Since Saudi Arabia doesn’t officially recognize Israel, granting El Al access to its air space would dramatically indicate a diplomatic shift in its position.
By TOVA COHEN/REUTERS, ARI RABINOVITCH/REUTERS
TEL AVIV – Israel’s flag carrier El Al has asked an airline industry lobby group to help it access Saudi Arabian airspace, so it can compete with Air India’s planned route between India and Israel.
The request came in a letter on Wednesday from El Al’s chief executive to the International Air Transport Association (IATA), in which he said he has also approached Israel’s prime minister.
Saudi Arabia does not recognize Israel, though there has been a thawing of the relationship between the US allies, with a shared concern over Iranian influence in the region. Granting an Israeli airline access to its air space by lifting a 70-year-old ban, however, would mark a dramatic diplomatic shift.
The appeal is a response to plans revealed by Air India last month to begin direct flights to Tel Aviv which pass through Saudi airspace, a shorter route so far off-limits to all Israel-bound commercial planes. There has been no official announcement on whether Air India has received permission to fly over Saudi soil for its proposed thrice-weekly flights.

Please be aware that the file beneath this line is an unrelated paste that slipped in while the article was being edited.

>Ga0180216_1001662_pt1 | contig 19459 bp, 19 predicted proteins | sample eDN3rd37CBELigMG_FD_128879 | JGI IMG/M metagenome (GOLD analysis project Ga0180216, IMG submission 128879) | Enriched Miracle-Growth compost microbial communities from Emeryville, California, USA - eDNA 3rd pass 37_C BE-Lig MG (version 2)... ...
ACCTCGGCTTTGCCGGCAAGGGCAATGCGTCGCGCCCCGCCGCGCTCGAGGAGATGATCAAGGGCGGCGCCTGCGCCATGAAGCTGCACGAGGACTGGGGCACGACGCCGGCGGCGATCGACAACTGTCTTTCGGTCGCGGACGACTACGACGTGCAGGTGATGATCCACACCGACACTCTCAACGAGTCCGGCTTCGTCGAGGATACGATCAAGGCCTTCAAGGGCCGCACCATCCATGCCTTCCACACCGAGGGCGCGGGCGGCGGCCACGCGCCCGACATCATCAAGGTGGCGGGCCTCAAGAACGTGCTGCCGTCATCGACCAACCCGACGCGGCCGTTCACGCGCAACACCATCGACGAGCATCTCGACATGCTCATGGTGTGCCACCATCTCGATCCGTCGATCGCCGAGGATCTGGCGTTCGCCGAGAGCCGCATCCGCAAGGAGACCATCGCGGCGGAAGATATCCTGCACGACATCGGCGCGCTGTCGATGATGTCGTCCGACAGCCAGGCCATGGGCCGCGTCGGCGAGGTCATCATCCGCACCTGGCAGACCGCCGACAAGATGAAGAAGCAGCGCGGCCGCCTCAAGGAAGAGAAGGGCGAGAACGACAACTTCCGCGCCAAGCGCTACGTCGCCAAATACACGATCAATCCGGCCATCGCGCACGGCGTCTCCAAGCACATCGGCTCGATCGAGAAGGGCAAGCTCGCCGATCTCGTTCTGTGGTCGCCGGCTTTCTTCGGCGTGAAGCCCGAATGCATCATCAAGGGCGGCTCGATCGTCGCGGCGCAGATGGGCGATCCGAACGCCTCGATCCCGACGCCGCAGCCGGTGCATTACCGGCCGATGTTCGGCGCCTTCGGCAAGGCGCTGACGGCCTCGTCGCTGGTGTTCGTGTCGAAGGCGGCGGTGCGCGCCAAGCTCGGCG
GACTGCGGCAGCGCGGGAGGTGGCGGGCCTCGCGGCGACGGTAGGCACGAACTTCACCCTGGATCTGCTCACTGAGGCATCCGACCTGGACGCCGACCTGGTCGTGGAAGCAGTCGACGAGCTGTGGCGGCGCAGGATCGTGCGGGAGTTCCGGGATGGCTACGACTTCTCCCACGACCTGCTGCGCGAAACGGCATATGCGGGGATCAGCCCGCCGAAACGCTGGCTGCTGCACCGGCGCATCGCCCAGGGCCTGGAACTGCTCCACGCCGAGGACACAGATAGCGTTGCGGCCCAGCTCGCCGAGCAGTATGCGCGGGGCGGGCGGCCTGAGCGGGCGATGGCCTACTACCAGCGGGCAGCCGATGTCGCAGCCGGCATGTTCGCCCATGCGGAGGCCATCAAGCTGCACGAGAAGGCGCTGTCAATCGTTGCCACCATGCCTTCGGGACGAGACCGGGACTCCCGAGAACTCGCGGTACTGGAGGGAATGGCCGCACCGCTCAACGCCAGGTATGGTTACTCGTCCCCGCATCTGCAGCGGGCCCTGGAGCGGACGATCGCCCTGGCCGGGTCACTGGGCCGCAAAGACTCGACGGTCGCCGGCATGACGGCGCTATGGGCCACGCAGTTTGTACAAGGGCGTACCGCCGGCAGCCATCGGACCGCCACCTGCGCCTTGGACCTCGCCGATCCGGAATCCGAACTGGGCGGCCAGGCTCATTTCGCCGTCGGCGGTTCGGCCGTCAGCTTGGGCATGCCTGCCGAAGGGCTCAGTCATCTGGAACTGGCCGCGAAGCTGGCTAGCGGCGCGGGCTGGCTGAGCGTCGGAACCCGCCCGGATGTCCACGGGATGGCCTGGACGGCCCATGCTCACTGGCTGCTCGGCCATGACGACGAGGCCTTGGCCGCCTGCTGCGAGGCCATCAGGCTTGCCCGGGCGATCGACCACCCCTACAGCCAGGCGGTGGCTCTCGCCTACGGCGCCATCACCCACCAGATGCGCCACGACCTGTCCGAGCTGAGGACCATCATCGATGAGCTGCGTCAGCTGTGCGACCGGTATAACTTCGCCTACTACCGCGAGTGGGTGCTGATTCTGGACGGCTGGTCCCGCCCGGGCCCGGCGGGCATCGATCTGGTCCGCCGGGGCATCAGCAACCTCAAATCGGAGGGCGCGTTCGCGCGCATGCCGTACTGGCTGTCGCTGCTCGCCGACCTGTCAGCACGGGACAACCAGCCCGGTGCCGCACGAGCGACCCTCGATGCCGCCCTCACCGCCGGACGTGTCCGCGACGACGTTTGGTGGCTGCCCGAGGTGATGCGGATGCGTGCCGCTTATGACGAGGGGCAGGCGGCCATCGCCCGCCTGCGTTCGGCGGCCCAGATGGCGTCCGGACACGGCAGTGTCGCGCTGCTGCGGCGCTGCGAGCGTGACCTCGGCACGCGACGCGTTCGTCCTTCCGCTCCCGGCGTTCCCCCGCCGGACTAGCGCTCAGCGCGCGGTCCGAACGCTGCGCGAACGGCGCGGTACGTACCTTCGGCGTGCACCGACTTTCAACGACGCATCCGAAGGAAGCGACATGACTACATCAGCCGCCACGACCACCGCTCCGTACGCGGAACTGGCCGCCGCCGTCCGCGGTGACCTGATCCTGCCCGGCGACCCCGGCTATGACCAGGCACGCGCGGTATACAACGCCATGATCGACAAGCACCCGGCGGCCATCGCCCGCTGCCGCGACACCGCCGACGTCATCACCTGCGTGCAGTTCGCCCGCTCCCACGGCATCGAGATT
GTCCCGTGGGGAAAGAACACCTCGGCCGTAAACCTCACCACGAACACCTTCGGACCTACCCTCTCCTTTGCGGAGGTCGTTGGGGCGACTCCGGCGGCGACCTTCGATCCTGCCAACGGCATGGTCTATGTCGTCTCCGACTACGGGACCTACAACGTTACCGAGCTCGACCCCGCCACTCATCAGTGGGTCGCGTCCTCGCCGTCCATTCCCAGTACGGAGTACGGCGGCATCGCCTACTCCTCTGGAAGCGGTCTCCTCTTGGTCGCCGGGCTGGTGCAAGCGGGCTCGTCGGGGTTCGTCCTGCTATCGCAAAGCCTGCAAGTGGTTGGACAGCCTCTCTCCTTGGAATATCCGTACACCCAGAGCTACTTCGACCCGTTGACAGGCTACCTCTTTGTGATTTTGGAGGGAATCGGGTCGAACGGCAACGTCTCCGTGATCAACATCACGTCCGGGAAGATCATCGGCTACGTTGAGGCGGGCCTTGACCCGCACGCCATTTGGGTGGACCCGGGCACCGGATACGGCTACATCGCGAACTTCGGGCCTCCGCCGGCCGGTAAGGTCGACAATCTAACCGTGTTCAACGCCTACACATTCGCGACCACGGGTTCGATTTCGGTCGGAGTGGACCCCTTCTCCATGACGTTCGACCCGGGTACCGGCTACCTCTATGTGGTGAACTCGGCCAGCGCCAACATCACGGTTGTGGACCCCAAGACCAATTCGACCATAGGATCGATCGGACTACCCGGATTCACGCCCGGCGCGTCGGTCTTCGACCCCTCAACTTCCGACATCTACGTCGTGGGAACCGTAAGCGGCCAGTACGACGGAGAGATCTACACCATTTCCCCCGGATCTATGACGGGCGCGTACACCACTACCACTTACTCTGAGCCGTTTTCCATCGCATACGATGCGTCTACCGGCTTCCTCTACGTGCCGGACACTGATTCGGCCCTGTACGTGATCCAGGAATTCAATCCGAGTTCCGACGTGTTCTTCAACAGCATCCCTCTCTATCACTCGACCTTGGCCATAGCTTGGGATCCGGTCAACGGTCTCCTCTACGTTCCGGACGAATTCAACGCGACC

El Al’s CEO has now turned to the head of IATA, Alexandre de Juniac, saying he understood no such permission would be granted to Israeli jetliners and asking Juniac to step in to prevent “an uneven playing field.”
“I am approaching you and kindly requesting IATA to intervene and to represent aviation industry’s interest by advocating equal overfly rights for all carriers over the Kingdom of Saudi Arabia and opposing any form of discrimination,” CEO Gonen Usishkin wrote in the letter seen by Reuters. IATA’s membership includes 280 airlines in 120 countries.
Usishkin said he has also requested help from Israeli Prime Minister Benjamin Netanyahu to resolve the issue.
El Al has yet to receive a response.
El Al currently flies four weekly flights to Mumbai, but these take seven hours rather than five as they take a route south towards Ethiopia and then east to India, avoiding Saudi airspace. Shortening the route would also be a significant cost-cutter.
Air India has not received any communication yet from the aviation regulator, a company spokesman said when asked whether the airline had received permission to operate flights to Israel over the Saudi airspace.
The proposed India-Israel route is a result of strengthening ties between the two countries.
In his letter Usishkin, who became CEO two weeks ago, said Air India’s flights are scheduled to begin on March 6, citing slot information from Israel’s Airports Authority.
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